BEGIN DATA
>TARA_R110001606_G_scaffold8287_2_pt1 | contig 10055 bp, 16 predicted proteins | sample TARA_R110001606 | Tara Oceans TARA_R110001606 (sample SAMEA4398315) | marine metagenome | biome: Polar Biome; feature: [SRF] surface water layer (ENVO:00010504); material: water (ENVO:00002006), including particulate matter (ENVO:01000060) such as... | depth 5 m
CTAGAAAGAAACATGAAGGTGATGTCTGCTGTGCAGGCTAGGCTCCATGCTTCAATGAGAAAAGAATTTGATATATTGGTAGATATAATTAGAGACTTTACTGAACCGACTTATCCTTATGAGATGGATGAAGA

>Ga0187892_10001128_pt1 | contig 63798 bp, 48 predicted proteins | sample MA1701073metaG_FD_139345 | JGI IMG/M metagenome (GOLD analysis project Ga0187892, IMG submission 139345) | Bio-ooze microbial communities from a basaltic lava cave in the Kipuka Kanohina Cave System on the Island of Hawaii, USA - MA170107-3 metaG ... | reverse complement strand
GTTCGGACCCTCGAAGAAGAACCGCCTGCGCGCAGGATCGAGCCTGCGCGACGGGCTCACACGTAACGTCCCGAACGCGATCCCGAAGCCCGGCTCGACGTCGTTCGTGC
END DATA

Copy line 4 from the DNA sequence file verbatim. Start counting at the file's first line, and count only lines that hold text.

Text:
GTTCGGACCCTCGAAGAAGAACCGCCTGCGCGCAGGATCGAGCCTGCGCGACGGGCTCACACGTAACGTCCCGAACGCGATCCCGAAGCCCGGCTCGACGTCGTTCGTGC